Notes on crossing the border
To cross the border between New York and Canada during a recent vacation, our friends and I gathered our passports and handed them over to the immigration officer.
We were celebrating our friend's first trip outside the US after being in immigration limbo for 14 years. We teased her about her maroon passport from the Philippines, telling her that we would lose her green card or that they would determine it's a fake. She laughed with us but was still nervous the way only an immigrant could be.
We were allowed to tease her as each of us had been in her shoes before. All born and raised in the Philippines, except for my wife who came as a tween, we had all moved to the US as young adults.
I was also under hostage by immigration bureaucracy for 8 years. I couldn't exit the US before I obtained permanent residency in an expensive grueling process and via several backbreaking jobs. Even when I finally could, I would always be nervous and paranoid about it. I would clutch my passport and repeatedly check for my green card in a way that my wife could not understand. I would try to explain that with all the challenges and hardships I experienced to get to that stage, I was terrified about losing my proof that I was allowed back into the country where I had built my life with her.
Not as we are led to believe
From being interviewed at the US Embassy in Manila, to attempting to assimilate in the US, to jumping through immigration hurdles and keeping horrible jobs to maintain legal status, I've learned firsthand that the life of an overseas Pinoy is not as we are led to believe. Being an immigrant in a country where so many of my kababayans (countrymen) have taken root is actually not as easy as it seems. We just never hear our relatives whine about it, as they prefer to simply get on with their lives.
It's hard to explain this to anyone who has never been in the situation of having to leave one's country for the cliché of a better life. It's also very easy to reduce the immigrant life to a matter of nationalism, accusing overseas Pinoys of abandoning their heritage and the struggles they face back home. The fact is that many of us make the decision to leave for reasons other than having lost love for the homeland. On the contrary, it's often our love for the country and those we leave behind that force us to try our luck in other shores.
While away we try our best to make the most of the distance, make the most of ourselves, maximize our efforts, and stay out of trouble. A select few are lucky to maintain legal status in the US instead of spending their life as TNTs (undocumented immigrants).
Can you really blame those who do achieve permanent residency or US citizenship for the relief they feel obtaining the unattainable? Could you really take lightly that they have achieved what has been so out of reach?
Most powerful passport in the world
It is no secret that along with a UK passport, an American passport is considered the most powerful in the world, with 147 countries allowing its citizens visa-free entry. Having American citizenship or US permanent residency also entitles one to be employed in its various industries and obtain social services that are among the best worldwide.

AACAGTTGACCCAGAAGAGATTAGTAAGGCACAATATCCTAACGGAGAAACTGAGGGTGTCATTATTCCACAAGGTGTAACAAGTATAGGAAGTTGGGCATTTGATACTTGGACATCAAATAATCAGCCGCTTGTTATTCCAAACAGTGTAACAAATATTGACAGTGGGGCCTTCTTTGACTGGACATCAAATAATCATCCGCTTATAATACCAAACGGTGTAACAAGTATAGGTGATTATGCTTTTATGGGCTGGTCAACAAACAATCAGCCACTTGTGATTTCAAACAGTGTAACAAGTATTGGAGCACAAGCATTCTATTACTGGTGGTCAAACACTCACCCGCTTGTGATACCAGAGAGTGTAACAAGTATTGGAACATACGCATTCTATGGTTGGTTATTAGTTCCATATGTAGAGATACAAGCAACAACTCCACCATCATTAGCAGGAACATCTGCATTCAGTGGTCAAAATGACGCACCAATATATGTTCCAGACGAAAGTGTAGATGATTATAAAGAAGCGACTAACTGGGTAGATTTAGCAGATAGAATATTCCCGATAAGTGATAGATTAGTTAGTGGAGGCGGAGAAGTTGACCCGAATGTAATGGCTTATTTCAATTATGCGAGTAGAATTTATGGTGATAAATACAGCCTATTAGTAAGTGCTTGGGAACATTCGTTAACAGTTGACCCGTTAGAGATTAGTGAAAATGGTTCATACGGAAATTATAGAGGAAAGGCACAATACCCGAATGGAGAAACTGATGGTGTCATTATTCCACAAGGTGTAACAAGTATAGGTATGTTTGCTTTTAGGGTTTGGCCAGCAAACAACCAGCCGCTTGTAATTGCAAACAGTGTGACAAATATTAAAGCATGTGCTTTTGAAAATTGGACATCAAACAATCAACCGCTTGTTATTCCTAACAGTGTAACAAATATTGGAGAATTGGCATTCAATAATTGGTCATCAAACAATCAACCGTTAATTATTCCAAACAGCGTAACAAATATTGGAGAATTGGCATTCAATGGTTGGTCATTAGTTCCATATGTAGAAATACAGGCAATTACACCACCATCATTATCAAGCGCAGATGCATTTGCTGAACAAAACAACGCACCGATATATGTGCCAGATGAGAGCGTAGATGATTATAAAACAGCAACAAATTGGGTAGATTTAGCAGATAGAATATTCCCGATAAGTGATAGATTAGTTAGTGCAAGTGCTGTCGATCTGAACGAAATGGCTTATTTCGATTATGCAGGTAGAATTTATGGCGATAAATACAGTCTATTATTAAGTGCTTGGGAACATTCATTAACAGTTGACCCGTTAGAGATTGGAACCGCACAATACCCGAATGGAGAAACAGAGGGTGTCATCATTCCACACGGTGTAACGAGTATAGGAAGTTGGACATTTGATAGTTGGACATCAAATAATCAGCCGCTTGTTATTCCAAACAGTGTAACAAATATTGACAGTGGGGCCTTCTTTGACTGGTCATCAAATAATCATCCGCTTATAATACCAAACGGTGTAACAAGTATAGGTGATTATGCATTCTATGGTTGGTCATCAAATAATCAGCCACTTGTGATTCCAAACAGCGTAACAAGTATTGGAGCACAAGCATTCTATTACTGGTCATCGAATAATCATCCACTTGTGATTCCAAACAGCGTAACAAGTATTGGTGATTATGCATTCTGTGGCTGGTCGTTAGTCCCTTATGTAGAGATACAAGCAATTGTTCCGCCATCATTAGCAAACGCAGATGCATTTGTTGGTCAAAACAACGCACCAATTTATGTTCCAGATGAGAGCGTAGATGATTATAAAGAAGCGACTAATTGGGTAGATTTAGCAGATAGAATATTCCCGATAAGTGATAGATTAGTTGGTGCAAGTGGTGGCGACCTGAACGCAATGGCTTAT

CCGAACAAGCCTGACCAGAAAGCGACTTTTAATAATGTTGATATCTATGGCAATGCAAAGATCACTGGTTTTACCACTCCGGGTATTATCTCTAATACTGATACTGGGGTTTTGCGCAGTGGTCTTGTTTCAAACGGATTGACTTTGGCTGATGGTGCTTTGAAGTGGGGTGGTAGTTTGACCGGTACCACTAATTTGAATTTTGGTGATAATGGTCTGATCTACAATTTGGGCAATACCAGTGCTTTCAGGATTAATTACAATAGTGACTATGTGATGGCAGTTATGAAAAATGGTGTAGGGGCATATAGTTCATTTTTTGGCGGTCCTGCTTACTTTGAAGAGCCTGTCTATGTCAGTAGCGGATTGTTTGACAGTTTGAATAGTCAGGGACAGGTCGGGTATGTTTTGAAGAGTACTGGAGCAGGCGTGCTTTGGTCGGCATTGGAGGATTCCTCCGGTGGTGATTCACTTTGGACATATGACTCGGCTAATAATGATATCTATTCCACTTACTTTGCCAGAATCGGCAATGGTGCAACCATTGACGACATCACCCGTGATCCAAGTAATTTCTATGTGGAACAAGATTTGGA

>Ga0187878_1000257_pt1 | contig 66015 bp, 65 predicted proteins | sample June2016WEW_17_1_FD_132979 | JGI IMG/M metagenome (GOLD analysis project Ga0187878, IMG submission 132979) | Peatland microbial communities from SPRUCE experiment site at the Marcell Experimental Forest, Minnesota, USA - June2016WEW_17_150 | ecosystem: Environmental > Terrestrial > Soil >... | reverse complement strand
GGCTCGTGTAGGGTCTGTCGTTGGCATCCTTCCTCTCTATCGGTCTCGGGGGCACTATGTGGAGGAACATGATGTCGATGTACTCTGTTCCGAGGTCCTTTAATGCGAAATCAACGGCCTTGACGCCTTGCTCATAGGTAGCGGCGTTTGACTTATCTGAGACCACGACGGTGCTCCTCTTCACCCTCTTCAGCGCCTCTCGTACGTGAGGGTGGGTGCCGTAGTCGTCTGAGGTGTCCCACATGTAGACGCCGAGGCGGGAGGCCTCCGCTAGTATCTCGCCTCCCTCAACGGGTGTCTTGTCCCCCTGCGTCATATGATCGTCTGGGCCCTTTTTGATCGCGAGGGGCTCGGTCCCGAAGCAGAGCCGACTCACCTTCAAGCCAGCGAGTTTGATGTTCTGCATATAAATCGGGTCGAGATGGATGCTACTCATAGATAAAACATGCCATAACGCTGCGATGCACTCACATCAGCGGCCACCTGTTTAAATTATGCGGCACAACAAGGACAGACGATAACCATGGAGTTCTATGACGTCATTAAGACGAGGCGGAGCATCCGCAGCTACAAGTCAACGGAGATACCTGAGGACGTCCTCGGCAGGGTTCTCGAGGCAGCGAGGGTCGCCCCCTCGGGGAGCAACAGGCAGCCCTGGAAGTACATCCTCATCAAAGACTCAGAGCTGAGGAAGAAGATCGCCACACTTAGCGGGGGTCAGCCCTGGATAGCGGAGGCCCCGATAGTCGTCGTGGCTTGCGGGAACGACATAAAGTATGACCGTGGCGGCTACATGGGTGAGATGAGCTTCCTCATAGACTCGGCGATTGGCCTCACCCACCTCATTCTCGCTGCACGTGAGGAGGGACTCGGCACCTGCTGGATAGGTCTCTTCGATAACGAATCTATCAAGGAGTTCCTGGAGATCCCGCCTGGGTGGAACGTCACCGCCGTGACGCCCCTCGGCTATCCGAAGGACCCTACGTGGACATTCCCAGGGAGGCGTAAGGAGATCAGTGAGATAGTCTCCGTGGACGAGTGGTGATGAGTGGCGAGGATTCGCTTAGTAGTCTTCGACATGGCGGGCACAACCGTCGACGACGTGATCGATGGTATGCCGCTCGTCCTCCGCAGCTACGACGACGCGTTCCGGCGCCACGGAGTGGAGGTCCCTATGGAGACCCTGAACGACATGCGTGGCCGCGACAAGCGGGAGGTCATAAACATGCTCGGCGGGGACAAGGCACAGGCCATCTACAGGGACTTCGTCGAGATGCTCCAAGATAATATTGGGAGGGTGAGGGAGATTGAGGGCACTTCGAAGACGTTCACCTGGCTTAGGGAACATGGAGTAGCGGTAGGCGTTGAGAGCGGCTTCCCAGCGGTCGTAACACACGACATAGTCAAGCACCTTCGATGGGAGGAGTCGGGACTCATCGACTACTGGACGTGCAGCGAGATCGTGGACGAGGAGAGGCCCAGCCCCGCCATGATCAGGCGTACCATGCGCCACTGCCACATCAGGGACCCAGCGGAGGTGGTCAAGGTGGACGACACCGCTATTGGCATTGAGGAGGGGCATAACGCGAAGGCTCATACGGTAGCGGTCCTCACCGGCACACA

Regardless of its own social and political issues, the US is still a coveted place to visit or to live in. This is why wealthy mothers (Filipinos and other Asians, especially) give birth here to assure their babies of American citizenship in case these children return to the US as adults.
After many years of waiting, tears of frustration, and great financial cost, I now have a blue passport, but I never shook off the fear. A decade of being in the mercy of immigration authorities has given me a kind of post-traumatic stress disorder (PTSD). Despite its diversity, being a person of color in this country is still and will always be followed by the question, "Where are you from?"
For over a decade I've always felt on the defensive, always ready to be interrogated and asked where I was going or what I was doing or what I brought with me. And although I have the paperwork to show I have the right to be here, my heritage and history often make me feel like I shouldn't, especially with the animosity many Americans have towards immigrants and people of color like me.
Traveling and crossing a land border with a Filipino citizen last week reminded me of the time when I was in her shoes, hanging on to my green card like I would be incarcerated if I lost it and be sent on a quick flight home. I remembered always fearing that everything I worked for and struggled with on a daily basis would all boil down into whether I had the right paperwork or if a person of authority didn't fancy my face.
Lessons in displacement
Before I left the Philippines to follow my heart, I was among the idealistic young ones who promised that I would never leave my homeland, only for these principles to be tested and broken by love. I have learned that it's easy to judge others for their decision to leave the Philippines from one's corner where they belong, where everything is familiar, and where they can coast and survive. I was one of them until I had to be on the other side.
Having displaced myself and forced myself to assimilate into the US, I've constantly had to prove my worth as a person and as an employee, as well as show that my education, skills, and dedication are at par with those born on this soil. It has been a long struggle for me and my loved ones, and it's only recently that I've actually become comfortable about my place in this foreign land.
Allow me and those like me to hang on tightly to our travel documents sometimes, even just to feel that if only for a piece of paper, nothing can be taken away from me, I have the same privileges as the person next to me, and that I have a right to be here. – Rappler.com
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